by Dr. Terry Stoops
Director of the Center for Effective Education, John Locke Foundation
In March, the Office of Learning Recovery and Acceleration at the North Carolina Department of Public Instruction published the first analysis of public school learning loss in the state.
“COVID-19 Impact Analysis of Lost Instructional Time” is a sobering report. No student subgroup emerged from the pandemic unscathed. Instead, researchers found “a negative impact for all students, for all grades, for almost every subject (except English II).” Even Academically and Intellectually Gifted students, particularly those in middle school, fell behind academically.
The initial report conveyed learning loss in terms of effect sizes, which is the standard measure used by social scientists. Today, the Office of Learning Recovery and Acceleration published an analysis of learning loss in terms of months of learning. This will help the public understand the severity of the issue that North Carolina Association of Educators (NCAE) President Tamika Walker Kelly called a “false construct.”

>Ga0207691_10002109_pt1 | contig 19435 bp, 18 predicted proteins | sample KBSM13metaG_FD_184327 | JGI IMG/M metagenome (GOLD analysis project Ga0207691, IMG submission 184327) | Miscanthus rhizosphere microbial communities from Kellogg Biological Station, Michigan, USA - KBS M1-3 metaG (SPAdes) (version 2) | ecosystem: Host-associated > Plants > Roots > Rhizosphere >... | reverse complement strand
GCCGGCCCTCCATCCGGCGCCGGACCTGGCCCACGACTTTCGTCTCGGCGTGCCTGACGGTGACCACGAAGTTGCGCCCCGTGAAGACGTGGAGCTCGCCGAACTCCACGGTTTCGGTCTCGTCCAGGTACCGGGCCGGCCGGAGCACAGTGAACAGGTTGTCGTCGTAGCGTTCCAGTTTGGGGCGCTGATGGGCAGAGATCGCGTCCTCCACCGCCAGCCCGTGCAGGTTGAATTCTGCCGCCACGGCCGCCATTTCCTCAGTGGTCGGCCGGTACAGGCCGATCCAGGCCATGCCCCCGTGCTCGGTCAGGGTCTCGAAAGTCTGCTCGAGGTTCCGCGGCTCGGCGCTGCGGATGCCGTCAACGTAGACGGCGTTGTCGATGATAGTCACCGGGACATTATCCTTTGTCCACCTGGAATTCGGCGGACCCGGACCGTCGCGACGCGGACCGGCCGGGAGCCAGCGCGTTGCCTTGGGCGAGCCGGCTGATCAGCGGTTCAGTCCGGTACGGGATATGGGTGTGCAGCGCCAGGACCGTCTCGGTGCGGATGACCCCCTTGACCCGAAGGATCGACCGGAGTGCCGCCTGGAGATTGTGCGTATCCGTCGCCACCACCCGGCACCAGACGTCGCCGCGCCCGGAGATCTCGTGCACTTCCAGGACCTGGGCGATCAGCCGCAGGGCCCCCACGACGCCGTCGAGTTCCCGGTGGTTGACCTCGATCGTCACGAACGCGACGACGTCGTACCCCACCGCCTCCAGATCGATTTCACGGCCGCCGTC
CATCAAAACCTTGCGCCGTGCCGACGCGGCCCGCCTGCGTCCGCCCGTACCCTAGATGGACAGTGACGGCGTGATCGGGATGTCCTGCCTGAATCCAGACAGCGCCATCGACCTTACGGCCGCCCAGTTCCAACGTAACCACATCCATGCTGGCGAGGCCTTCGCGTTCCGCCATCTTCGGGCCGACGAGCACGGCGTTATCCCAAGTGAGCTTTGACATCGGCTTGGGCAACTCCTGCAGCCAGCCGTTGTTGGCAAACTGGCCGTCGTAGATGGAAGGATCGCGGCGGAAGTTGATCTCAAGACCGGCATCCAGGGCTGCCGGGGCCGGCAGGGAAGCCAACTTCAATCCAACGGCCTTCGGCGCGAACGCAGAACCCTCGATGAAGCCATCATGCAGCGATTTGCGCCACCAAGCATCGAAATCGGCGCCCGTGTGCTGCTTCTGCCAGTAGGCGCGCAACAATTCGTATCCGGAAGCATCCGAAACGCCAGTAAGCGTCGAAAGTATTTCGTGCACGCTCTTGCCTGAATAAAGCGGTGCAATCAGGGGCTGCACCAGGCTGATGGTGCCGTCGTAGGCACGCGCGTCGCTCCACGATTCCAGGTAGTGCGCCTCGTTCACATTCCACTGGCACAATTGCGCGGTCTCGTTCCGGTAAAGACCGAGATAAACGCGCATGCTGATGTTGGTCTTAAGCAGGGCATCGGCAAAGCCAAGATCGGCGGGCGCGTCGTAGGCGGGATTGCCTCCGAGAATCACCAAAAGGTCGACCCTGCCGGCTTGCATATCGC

As the above graph indicates, middle and high school students would need an additional school year (or more) to reach pre-pandemic levels of math performance. Fortunately, the damage was less severe in English language arts (ELA). These estimates do not reflect learning during the 2021-22 school year, so students may have started to make up ground as schools implemented remediation and other measures.